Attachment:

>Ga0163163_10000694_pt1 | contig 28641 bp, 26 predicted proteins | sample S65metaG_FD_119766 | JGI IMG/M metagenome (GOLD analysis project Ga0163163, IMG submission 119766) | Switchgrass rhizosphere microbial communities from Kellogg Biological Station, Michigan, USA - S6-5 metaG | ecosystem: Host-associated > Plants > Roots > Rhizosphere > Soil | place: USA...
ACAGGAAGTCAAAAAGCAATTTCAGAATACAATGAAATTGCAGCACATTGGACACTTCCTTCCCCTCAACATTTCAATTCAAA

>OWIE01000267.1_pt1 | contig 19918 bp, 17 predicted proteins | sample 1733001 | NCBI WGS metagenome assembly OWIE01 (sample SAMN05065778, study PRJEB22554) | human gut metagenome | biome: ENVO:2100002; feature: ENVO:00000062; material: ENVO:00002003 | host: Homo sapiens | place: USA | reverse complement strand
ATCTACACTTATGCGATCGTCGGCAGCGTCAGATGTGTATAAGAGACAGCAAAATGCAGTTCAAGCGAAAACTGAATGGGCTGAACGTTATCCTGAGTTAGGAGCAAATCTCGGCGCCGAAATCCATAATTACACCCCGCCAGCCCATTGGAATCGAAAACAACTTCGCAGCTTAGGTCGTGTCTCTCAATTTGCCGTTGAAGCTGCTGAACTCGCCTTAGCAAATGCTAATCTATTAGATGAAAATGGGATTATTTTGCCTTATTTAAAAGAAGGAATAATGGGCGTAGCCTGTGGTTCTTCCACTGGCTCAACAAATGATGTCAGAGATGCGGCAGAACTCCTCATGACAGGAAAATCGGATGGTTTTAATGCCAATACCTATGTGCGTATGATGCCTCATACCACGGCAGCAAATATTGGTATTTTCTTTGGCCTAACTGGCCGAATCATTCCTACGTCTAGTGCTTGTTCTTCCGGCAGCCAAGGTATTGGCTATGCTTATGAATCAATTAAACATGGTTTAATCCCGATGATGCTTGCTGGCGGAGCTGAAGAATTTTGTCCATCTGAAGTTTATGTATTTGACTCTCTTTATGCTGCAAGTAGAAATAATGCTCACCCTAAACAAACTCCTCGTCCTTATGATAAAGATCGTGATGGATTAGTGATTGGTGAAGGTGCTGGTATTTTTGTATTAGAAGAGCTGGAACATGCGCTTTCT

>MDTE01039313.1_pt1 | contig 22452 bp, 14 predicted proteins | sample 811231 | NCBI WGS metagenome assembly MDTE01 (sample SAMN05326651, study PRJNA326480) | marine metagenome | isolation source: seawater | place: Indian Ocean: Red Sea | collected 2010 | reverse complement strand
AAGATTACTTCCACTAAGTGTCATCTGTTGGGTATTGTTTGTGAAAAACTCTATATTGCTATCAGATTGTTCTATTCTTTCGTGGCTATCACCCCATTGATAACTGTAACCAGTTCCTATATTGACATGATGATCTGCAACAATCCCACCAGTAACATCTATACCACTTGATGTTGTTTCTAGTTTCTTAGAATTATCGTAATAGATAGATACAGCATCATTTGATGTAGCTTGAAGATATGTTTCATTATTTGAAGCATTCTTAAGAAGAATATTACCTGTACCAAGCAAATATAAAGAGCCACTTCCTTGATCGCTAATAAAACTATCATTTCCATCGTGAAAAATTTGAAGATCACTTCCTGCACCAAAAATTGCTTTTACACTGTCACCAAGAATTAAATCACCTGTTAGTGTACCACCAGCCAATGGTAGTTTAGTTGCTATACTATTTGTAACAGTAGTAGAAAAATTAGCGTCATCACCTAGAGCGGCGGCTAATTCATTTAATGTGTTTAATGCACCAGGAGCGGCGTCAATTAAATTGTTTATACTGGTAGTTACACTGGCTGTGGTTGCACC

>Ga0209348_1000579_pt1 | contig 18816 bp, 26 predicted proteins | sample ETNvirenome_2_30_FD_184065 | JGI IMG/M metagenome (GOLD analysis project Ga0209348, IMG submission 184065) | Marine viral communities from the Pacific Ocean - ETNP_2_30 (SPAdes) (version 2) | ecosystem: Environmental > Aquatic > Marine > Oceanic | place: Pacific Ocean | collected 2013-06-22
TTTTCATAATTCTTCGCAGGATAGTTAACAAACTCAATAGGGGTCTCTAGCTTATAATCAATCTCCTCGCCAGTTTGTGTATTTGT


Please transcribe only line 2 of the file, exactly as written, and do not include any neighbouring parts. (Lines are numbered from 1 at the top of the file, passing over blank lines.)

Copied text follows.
ACAGGAAGTCAAAAAGCAATTTCAGAATACAATGAAATTGCAGCACATTGGACACTTCCTTCCCCTCAACATTTCAATTCAAA